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Social Anxiety Disorder

Updated 15 March 2017 Written by Deborah QuinnClinically Reviewed by Sarah Fletcher, LPC, LAC

What is Social Anxiety Disorder?

Many people would describe themselves as shy, saying they worry about being judged by others. Social anxiety disorder (aka social phobia) goes well beyond that, many teens and young adults struggle with social anxiety to an extent that dramatically affects their life.

Most people get nervous about talking in front of a room full of people or can’t find the courage to ask someone they like on a date.

For adolescents and young adults who struggle with social anxiety disorder (SAD), the thought of getting into an uncomfortable situation can be paralyzing.

The average age of onset is 13 years old, making it tricky to tell if your child suffers from SAD or is just going through an awkward teenage phase.

Signs of Social Anxiety

  • Extreme anxiety in social situations
  • Physical symptoms like nausea, sweating, and a racing heart
  • Fear of embarrassment
  • Avoiding situations or interactions that may be embarrassing
  • Worrying that people may notice the anxiety

 

Some people have specific social anxiety, for example, they are irrationally afraid of meeting strangers, talking on the phone or using public restrooms. Others have generalized social anxiety where any number of circumstances could feel overwhelming.

People with social anxiety will start to avoid many situations in their life. This often increases over time to the point where their entire life revolves around avoiding social situations.

Something this is mildly embarrassing to a confident person, however, this may feel unbearable to someone with Social Anxiety. Even when they are alone, they spend time worrying about scenarios and planning how to avoid or get out of them.

This can cause a downward spiral and lead to low self-esteem and depression.

What Leads to Social Anxiety in Teens and Young Adults

Social anxiety can have several origins. Often, people will internalize a belief based on one event that affected them or something that they have been told and taken to heart.

Social anxiety can also develop as a trauma response, where certain types of situations are perceived as unsafe and cause a fight, flight, or freeze response. Some examples of potentially triggering events are:

  • Being bullied
  • An embarrassing event that happened to the person, or to someone else.
  • Controlling or overly-protective parenting causing a child to be fearful of the perceived risks of many social situations.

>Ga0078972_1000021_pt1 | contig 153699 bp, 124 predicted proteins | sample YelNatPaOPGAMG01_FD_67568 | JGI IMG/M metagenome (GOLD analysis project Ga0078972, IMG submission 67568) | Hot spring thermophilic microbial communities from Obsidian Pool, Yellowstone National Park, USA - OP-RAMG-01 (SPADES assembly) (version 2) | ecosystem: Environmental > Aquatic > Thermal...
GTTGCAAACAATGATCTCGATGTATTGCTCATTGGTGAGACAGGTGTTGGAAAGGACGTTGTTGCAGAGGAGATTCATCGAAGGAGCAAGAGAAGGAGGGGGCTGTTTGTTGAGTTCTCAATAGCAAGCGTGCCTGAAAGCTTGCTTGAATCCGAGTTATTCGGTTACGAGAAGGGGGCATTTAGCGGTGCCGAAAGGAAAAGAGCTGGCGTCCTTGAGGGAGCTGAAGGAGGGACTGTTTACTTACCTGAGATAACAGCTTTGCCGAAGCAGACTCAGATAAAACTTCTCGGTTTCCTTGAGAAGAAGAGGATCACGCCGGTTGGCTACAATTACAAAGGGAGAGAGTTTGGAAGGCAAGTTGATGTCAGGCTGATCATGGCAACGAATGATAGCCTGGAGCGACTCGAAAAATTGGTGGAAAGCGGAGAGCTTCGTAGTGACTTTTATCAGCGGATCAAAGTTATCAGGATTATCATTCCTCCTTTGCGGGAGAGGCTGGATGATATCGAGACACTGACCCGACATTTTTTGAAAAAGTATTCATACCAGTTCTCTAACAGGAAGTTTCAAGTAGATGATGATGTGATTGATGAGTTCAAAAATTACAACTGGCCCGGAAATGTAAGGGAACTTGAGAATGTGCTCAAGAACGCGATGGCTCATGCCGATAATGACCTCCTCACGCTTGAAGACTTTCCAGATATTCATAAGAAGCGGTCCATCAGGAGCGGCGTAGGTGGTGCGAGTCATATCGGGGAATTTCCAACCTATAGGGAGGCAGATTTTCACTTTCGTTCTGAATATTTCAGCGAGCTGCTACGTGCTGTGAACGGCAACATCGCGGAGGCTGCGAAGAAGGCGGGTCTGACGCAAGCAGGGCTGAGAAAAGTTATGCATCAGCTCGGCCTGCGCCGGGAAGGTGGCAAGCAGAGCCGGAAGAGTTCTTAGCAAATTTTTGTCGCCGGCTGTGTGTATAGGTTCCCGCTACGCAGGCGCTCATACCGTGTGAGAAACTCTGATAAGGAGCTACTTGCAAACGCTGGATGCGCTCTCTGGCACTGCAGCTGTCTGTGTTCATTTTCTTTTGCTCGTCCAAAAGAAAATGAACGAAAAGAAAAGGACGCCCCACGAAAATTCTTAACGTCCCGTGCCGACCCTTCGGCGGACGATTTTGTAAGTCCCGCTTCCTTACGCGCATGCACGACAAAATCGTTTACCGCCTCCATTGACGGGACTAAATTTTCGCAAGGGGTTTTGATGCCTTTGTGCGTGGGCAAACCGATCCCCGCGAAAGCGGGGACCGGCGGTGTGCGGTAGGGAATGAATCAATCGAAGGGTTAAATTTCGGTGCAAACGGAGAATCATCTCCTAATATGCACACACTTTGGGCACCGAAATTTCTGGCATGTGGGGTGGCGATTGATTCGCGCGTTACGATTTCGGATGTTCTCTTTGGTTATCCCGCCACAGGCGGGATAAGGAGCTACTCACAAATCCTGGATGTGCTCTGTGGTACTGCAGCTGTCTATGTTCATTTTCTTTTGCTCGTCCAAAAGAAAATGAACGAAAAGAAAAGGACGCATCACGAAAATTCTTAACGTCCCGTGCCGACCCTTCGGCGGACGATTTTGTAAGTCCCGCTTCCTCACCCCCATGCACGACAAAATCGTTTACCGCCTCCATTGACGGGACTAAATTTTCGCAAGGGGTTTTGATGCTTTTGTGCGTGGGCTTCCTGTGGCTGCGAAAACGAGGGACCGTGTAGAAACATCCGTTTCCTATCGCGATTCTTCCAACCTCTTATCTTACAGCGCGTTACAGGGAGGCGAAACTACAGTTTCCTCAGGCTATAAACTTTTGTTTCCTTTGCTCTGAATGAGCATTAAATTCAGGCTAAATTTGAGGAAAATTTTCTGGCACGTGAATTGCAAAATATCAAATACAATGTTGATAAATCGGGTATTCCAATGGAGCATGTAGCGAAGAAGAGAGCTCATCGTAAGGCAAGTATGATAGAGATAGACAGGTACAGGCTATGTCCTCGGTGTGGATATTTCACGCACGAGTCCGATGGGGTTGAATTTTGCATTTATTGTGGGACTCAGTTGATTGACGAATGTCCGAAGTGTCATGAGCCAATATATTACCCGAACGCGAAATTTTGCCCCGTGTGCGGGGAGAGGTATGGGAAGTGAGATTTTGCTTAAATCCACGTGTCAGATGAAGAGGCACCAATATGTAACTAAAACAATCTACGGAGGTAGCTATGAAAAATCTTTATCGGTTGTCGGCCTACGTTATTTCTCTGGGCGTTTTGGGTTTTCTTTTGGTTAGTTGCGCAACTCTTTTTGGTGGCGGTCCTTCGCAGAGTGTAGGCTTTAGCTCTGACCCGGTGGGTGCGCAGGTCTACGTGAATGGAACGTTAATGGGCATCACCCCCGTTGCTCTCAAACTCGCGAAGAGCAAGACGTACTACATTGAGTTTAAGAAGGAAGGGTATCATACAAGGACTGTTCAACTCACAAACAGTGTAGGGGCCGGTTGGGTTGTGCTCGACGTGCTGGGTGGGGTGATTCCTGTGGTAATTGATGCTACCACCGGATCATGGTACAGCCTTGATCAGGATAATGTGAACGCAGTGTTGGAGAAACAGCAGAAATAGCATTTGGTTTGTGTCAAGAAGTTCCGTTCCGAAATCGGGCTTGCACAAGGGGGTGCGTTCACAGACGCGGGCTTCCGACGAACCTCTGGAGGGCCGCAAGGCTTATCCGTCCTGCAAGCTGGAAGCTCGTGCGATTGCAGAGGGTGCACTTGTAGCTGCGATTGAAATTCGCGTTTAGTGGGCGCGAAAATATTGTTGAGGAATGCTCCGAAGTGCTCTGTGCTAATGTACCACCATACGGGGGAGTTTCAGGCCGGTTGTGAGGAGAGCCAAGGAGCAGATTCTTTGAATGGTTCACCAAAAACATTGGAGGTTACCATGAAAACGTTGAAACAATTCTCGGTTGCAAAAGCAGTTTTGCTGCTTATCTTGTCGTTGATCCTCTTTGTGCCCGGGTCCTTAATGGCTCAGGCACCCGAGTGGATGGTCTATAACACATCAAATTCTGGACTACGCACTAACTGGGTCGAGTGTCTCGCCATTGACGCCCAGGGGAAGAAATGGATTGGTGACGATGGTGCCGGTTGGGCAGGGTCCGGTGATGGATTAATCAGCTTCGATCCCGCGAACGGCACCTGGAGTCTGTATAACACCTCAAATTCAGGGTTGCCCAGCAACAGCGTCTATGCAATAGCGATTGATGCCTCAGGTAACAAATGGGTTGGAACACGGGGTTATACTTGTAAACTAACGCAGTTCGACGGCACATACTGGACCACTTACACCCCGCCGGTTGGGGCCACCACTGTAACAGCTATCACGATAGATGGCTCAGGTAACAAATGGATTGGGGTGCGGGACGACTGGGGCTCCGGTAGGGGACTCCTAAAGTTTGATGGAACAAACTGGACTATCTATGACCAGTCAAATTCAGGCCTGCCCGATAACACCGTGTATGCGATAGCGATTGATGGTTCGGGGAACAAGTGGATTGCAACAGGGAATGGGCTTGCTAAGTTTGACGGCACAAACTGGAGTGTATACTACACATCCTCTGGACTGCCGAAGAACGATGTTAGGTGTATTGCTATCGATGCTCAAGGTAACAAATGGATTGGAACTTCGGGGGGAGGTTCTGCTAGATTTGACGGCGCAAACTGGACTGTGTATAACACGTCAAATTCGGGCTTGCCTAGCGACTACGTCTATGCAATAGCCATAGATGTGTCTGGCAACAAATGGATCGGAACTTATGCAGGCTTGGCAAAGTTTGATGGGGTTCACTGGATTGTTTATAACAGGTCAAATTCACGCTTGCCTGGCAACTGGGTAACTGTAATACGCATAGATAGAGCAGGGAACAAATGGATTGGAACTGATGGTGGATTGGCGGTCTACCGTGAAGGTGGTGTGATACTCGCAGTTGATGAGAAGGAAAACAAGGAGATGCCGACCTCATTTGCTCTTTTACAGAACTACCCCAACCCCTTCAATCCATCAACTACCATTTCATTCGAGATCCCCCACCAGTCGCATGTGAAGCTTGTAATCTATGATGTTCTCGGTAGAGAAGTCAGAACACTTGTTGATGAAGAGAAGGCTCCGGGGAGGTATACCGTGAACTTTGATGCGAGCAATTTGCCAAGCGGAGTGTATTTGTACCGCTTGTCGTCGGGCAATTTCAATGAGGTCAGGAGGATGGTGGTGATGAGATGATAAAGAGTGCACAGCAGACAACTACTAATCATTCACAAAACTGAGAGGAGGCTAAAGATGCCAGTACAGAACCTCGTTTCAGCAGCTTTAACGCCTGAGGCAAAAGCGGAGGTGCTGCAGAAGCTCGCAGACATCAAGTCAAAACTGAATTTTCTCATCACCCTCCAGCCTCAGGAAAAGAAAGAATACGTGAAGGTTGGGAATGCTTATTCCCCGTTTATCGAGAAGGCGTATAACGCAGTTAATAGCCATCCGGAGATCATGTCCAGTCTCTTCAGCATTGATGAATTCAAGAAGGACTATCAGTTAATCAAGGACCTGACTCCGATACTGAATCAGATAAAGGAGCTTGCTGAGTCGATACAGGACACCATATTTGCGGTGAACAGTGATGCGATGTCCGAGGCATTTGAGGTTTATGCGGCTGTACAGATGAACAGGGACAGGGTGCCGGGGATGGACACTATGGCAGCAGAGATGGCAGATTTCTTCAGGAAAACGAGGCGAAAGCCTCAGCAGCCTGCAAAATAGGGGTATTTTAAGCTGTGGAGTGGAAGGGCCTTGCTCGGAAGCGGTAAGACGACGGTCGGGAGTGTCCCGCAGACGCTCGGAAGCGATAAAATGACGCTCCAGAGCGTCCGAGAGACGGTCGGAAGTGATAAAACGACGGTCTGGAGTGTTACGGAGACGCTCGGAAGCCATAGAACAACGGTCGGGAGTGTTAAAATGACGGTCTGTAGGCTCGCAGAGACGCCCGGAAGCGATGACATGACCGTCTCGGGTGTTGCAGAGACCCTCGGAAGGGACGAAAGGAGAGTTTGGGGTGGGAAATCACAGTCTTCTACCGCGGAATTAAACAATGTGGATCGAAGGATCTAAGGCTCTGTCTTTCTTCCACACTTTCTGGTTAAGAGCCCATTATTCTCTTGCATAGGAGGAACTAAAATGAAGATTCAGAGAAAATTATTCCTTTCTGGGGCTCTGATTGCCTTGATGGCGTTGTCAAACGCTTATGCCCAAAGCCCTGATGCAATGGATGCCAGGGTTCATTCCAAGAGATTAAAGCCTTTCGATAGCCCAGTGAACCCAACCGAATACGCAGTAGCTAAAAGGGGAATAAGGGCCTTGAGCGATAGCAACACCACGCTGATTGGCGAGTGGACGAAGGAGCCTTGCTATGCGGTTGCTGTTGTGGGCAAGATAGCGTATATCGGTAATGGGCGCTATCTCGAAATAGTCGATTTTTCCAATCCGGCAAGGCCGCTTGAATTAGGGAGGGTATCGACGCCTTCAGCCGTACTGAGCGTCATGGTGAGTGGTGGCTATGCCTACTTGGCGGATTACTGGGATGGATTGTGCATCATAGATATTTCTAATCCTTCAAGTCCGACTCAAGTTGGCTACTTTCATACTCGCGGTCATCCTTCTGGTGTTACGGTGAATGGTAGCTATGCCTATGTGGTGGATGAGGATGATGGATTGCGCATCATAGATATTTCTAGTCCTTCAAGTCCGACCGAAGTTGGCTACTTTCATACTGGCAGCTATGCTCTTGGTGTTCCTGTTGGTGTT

The events or time periods that triggered social anxiety for some people may appear trivial to someone else. Imbalances in brain chemistry can lead people to blow situations out of proportion.

Another factor that may explain the prevalence of social anxiety is social media. Teens and young adults often put as much attention to their digital identity as their real one.

Social media never sleeps and especially considering the prevalence of cyberbullying, it’s no wonder many people suffer from social anxiety.

Substance Abuse and Social Anxiety

Studies show that social anxiety is the 3rd largest mental health issue and that the average person struggles for 10 years before seeking treatment.

People struggling with anxiety are 3 times more likely to develop a co-occurring substance abuse disorder, compared to the general population.

Shelli Yearsley, senior clinician for Adolescents at Sandstone Care, notes that most of her clients have some form of anxiety that they self-medicate with drugs and/or alcohol. She notes that many substances cause anxiety as a side-effect.

“This leads to a vicious cycle of using substances to treat anxiety, then causing more anxiety, then using more or a new combination of substances to counteract the side-effects.” This downward spiral can have debilitating effects.

Treatment for Social Anxiety and Substance Abuse in Colorado

While it can seem daunting, social anxiety is very treatable. There are many approaches to social anxiety treatment including Cognitive Behavior Therapy, which has been proven as an effective treatment modality.

So many people are secretly suffering, chances are someone near you is or has struggled with social anxiety.

Sandstone Care treats social anxiety along with co-occurring substance abuse and addiction issues. We teach coping skills to effectively manage anxiety without substances.

We have individual and group therapy options to help get at the roots of the issue. We also help families, so that they can support themselves and their loved ones through the healing process.

Sandstone Care’s clinical team has extensive experience working with teens and young adults with co-occurring mental health and substance abuse disorders.

We have both teen and young adult programs in Denver and Boulder, CO.  Call (888) 850-1890 for a confidential phone consultation.

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